10 Steps to Better HVAC Preventative Maintenance – A Checklist

Energy Star reports that commercial buildings waste 33% of their energy for various reasons. An HVAC maintenance checklist can help reduce energy waste. Some waste occurs due to building construction or lack of insulation, others due to ineffective maintenance. A commercial air conditioning system consumes more power than other building systems, not just in the summer months. Improving energy efficiency by just 10% reduces energy use, lowers energy bills, and slashes CO2 emissions. A win, win, and win!

Did you know?

Adding building automation systems and other advanced technologies can lower energy consumption. But even the most advanced systems cannot overcome the energy wasted by a poorly maintained HVAC system.

Developing an HVAC preventative maintenance program and diligently following each step keeps HVAC equipment at peak operating condition. The overall results will speak for themselves by the following benefits.

  • Lowered Energy Costs
  • Fewer Equipment Repairs
  • Extended Equipment Lifespan
  • Reduced Operating Costs
  • Improved Indoor Air Quality

Why is Preventative Maintenance so Important?

Preventative maintenance is when an HVAC technician proactively performs maintenance procedures to lessen the likelihood of equipment failure, reduce unexpected downtime, and prolong system life.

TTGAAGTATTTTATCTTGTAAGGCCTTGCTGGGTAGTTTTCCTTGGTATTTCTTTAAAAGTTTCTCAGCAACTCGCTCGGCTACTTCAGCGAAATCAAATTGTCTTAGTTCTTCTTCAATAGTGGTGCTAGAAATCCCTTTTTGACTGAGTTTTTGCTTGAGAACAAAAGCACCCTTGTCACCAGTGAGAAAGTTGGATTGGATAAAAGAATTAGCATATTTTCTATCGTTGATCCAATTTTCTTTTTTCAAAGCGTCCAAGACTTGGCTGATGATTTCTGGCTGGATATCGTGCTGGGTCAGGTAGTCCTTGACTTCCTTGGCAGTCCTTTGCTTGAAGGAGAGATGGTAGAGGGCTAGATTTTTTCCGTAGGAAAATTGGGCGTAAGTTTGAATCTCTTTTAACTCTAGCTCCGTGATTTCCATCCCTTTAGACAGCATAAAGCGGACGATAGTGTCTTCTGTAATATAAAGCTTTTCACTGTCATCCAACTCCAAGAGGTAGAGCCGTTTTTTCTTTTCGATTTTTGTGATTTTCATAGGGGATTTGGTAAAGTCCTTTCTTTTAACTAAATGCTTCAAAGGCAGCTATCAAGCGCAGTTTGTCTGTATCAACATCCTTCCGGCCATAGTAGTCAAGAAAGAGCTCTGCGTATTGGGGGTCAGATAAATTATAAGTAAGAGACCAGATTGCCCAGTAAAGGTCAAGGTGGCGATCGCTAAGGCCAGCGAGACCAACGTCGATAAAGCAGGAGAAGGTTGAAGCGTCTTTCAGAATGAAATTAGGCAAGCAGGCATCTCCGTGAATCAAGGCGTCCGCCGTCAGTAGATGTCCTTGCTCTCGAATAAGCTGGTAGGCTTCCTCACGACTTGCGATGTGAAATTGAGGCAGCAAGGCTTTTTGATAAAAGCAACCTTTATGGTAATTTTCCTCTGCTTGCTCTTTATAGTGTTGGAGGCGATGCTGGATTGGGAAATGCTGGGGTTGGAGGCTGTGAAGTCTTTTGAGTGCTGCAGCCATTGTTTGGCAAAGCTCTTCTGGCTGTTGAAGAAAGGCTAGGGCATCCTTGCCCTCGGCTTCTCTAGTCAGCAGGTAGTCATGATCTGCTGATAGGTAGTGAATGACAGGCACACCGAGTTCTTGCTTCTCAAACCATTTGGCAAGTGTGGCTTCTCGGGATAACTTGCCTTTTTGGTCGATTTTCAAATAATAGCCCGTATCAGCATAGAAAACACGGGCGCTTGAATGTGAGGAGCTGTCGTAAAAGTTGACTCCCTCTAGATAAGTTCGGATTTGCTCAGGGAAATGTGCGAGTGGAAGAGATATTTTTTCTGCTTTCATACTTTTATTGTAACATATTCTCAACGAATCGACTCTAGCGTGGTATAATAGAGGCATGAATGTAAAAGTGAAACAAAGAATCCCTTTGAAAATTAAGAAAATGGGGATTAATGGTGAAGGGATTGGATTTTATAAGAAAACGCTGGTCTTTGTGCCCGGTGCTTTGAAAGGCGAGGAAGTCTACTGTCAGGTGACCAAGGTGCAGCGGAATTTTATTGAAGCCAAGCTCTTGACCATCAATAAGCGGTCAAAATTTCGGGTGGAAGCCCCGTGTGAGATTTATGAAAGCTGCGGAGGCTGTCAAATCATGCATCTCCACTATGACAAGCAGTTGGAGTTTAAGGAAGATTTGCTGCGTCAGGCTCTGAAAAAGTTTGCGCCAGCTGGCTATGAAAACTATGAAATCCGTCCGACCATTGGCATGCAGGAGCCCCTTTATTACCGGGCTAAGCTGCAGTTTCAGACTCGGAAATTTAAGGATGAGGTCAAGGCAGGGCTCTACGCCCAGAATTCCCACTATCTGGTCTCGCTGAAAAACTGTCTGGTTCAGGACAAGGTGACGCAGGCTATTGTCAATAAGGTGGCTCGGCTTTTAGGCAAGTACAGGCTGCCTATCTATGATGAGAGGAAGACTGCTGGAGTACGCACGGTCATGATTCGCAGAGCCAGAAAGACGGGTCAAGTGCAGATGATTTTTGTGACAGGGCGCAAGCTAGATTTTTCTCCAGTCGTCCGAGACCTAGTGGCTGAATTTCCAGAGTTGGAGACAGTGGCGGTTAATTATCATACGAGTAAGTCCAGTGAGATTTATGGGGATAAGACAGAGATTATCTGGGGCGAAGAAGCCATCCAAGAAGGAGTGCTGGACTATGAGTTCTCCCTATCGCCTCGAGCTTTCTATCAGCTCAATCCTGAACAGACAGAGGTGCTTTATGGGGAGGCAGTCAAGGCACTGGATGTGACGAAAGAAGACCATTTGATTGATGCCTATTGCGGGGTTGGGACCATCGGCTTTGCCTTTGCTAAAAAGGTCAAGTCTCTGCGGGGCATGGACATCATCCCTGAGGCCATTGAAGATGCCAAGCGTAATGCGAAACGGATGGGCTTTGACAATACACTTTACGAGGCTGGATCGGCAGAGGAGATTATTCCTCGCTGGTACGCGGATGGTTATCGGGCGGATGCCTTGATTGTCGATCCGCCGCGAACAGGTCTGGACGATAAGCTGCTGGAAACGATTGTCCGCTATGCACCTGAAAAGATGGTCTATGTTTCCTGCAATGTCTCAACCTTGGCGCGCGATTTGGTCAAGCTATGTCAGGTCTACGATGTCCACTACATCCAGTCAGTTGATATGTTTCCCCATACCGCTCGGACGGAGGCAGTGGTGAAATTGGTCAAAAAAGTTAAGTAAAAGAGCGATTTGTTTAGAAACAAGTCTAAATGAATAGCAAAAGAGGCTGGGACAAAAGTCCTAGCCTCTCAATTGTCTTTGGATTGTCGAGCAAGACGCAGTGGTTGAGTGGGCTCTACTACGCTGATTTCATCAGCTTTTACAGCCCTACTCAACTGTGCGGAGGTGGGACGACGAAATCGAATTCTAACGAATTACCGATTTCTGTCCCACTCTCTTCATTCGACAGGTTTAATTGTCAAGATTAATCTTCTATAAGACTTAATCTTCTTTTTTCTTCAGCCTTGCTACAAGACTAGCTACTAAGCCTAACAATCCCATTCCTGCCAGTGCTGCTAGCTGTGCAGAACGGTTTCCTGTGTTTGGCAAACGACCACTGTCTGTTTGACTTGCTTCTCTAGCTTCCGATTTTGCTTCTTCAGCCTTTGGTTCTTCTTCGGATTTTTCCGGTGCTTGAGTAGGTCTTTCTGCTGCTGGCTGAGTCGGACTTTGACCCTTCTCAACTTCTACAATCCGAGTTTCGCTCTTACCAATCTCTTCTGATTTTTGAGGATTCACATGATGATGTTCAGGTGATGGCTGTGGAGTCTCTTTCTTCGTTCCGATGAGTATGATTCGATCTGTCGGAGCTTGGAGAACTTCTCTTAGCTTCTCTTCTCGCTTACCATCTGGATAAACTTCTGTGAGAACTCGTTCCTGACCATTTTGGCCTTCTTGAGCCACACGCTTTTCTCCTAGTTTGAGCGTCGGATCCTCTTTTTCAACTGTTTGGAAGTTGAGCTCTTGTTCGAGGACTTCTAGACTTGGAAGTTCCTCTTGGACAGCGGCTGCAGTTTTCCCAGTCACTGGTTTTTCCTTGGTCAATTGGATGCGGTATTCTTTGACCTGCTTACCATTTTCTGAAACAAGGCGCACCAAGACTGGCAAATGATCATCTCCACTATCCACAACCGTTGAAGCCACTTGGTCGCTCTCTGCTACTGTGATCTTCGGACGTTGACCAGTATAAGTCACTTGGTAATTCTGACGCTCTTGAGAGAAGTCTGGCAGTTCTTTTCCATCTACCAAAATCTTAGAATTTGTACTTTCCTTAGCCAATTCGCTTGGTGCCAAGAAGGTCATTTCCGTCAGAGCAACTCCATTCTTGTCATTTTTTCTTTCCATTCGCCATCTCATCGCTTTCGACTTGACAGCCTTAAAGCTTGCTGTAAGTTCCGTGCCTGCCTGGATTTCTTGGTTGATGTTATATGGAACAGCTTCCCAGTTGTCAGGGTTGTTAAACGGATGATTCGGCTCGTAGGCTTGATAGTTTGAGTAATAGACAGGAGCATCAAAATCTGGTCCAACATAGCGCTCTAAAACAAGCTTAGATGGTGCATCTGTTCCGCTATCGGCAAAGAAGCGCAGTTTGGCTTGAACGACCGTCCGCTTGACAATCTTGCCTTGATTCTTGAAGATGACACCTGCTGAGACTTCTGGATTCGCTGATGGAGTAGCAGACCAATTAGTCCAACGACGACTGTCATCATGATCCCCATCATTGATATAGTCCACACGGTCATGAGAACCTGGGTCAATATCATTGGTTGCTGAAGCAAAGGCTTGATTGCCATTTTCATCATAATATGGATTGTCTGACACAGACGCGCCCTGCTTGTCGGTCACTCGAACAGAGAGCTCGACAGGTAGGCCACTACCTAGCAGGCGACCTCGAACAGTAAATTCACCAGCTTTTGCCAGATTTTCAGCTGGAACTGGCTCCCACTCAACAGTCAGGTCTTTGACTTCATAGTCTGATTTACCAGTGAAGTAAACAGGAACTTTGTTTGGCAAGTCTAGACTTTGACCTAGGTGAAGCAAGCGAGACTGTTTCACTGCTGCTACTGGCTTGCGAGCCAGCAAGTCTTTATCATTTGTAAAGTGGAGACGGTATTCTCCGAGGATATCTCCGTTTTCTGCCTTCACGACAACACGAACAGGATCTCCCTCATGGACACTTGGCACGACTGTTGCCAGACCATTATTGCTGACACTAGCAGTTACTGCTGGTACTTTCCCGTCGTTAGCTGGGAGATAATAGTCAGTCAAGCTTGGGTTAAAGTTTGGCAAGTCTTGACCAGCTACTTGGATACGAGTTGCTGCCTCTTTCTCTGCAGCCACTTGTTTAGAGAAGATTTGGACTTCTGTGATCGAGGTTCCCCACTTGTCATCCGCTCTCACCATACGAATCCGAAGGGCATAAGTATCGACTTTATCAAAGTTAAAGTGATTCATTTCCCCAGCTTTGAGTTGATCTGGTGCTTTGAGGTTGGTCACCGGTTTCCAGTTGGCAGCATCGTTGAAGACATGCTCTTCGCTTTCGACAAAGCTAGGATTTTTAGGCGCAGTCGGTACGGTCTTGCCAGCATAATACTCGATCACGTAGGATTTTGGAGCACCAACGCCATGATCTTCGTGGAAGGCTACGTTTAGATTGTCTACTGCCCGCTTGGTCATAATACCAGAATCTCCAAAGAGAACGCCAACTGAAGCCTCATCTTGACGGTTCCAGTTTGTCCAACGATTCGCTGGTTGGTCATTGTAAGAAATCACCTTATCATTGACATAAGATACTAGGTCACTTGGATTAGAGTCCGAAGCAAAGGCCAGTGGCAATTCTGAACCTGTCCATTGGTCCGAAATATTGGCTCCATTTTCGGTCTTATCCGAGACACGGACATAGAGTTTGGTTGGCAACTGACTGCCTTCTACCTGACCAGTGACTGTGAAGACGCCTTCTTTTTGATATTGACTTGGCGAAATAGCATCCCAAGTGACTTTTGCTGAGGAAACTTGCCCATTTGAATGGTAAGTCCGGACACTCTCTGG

Implementing a regular HVAC preventative maintenance plan offers many advantages. It can reduce costly breakdowns by up to 95% and slash energy bills by up to 30%. Just like regular checkups keep humans healthy and living longer, regular HVAC maintenance can extend system life and ensure manufacturers cover repair claims submitted under warranty.

What Should an HVAC Preventative Maintenance Checklist Include?

Here are 10 maintenance tips to keep HVAC equipment running efficiently without unexpected failures and breakdowns.

  1. Develop and follow a maintenance schedule. Not every building puts the same demands on its HVAC unit, and (almost) every HVAC system is designed differently. Therefore, a customized commercial HVAC preventative maintenance plan is required to deliver each system specific care to operate efficiently throughout the year.
  2. Put safety first. Follow prescribed Lock Out/Tag Out Procedures and wear proper personal protective equipment (PPE) before inspecting and repairing HVAC systems.
  3. Perform a visual inspection. HVAC equipment incorporates several moving parts, combustion assemblies, and electrical systems. Wear and tear, dirt and weather can impact the condition of these components and adversely affect operation. During a visual inspection, a technician checks that all parts in the system, including ducts, are clean, in good shape, and vented correctly. The technician should make a note of all findings or repair needs.
  4. Replace air filters. Running commercial HVAC equipment with clean air filters can lower energy consumption by up to 15%. Swap out air filters every three to six months per the manufacturer’s recommendations. Air filters may need more frequent replacing during periods of high use. Once replaced, inspect air filters every three to four weeks to ensure they remain unclogged. Restricted airflow through HVAC systems can hinder system performance.